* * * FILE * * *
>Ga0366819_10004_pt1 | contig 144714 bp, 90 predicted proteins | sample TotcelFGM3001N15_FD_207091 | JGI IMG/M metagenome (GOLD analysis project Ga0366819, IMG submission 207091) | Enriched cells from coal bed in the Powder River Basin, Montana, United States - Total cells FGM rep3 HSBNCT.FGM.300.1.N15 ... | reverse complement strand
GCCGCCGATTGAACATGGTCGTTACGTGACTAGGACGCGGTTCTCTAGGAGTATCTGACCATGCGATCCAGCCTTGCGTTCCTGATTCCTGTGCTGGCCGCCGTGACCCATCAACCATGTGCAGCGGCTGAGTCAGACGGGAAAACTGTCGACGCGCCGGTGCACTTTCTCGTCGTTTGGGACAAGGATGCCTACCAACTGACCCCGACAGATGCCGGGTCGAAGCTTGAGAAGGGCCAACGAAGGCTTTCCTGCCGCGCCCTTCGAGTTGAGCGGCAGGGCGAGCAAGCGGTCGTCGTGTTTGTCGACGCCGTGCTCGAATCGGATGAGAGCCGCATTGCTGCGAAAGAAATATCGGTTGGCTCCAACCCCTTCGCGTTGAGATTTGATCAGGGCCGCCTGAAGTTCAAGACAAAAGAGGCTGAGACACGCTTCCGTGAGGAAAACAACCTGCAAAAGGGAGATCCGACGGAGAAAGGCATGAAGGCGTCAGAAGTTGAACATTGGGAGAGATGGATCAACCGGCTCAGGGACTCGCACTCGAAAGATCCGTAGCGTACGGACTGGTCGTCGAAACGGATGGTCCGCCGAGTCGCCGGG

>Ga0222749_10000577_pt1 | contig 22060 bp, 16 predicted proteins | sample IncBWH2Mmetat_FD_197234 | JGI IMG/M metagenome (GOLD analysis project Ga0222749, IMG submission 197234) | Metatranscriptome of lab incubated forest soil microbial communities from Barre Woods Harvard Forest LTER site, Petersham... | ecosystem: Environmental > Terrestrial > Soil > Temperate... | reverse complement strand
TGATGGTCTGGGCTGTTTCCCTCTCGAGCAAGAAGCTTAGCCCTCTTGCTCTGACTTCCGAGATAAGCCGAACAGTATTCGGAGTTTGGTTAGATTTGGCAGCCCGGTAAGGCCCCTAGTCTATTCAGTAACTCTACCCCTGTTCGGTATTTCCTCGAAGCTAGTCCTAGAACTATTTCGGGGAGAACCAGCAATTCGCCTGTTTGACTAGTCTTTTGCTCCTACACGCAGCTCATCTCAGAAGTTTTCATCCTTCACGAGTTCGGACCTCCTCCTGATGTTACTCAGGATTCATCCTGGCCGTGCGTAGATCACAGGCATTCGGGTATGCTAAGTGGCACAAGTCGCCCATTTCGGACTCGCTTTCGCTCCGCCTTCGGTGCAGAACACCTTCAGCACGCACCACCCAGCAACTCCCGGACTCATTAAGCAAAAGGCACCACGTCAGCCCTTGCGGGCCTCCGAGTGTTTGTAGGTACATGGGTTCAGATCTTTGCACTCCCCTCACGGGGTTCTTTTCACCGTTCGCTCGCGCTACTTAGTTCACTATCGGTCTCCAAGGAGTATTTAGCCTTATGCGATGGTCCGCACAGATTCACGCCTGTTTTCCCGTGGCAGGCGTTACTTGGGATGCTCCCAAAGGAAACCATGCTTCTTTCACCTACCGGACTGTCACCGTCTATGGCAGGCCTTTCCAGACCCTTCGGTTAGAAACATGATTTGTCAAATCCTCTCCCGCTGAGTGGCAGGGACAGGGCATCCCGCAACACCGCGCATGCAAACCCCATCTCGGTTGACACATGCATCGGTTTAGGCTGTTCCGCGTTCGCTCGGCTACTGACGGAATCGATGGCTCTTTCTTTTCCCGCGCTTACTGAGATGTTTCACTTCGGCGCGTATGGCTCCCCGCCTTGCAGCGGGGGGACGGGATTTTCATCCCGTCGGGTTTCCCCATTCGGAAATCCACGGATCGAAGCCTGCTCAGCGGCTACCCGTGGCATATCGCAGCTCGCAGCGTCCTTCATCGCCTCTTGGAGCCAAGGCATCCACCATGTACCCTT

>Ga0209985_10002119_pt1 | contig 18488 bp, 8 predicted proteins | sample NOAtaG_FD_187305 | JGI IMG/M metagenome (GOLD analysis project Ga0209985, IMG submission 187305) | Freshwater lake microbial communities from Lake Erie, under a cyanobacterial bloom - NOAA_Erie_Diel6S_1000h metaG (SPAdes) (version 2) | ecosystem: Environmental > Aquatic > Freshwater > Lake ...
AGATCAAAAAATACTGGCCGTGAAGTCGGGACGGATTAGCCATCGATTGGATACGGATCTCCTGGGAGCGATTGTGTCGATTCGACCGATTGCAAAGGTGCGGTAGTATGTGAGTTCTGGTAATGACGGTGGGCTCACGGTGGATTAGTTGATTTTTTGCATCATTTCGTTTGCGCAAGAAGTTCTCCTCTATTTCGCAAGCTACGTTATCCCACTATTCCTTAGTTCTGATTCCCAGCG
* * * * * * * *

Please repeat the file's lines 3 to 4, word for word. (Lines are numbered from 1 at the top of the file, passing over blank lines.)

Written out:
>Ga0222749_10000577_pt1 | contig 22060 bp, 16 predicted proteins | sample IncBWH2Mmetat_FD_197234 | JGI IMG/M metagenome (GOLD analysis project Ga0222749, IMG submission 197234) | Metatranscriptome of lab incubated forest soil microbial communities from Barre Woods Harvard Forest LTER site, Petersham... | ecosystem: Environmental > Terrestrial > Soil > Temperate... | reverse complement strand
TGATGGTCTGGGCTGTTTCCCTCTCGAGCAAGAAGCTTAGCCCTCTTGCTCTGACTTCCGAGATAAGCCGAACAGTATTCGGAGTTTGGTTAGATTTGGCAGCCCGGTAAGGCCCCTAGTCTATTCAGTAACTCTACCCCTGTTCGGTATTTCCTCGAAGCTAGTCCTAGAACTATTTCGGGGAGAACCAGCAATTCGCCTGTTTGACTAGTCTTTTGCTCCTACACGCAGCTCATCTCAGAAGTTTTCATCCTTCACGAGTTCGGACCTCCTCCTGATGTTACTCAGGATTCATCCTGGCCGTGCGTAGATCACAGGCATTCGGGTATGCTAAGTGGCACAAGTCGCCCATTTCGGACTCGCTTTCGCTCCGCCTTCGGTGCAGAACACCTTCAGCACGCACCACCCAGCAACTCCCGGACTCATTAAGCAAAAGGCACCACGTCAGCCCTTGCGGGCCTCCGAGTGTTTGTAGGTACATGGGTTCAGATCTTTGCACTCCCCTCACGGGGTTCTTTTCACCGTTCGCTCGCGCTACTTAGTTCACTATCGGTCTCCAAGGAGTATTTAGCCTTATGCGATGGTCCGCACAGATTCACGCCTGTTTTCCCGTGGCAGGCGTTACTTGGGATGCTCCCAAAGGAAACCATGCTTCTTTCACCTACCGGACTGTCACCGTCTATGGCAGGCCTTTCCAGACCCTTCGGTTAGAAACATGATTTGTCAAATCCTCTCCCGCTGAGTGGCAGGGACAGGGCATCCCGCAACACCGCGCATGCAAACCCCATCTCGGTTGACACATGCATCGGTTTAGGCTGTTCCGCGTTCGCTCGGCTACTGACGGAATCGATGGCTCTTTCTTTTCCCGCGCTTACTGAGATGTTTCACTTCGGCGCGTATGGCTCCCCGCCTTGCAGCGGGGGGACGGGATTTTCATCCCGTCGGGTTTCCCCATTCGGAAATCCACGGATCGAAGCCTGCTCAGCGGCTACCCGTGGCATATCGCAGCTCGCAGCGTCCTTCATCGCCTCTTGGAGCCAAGGCATCCACCATGTACCCTT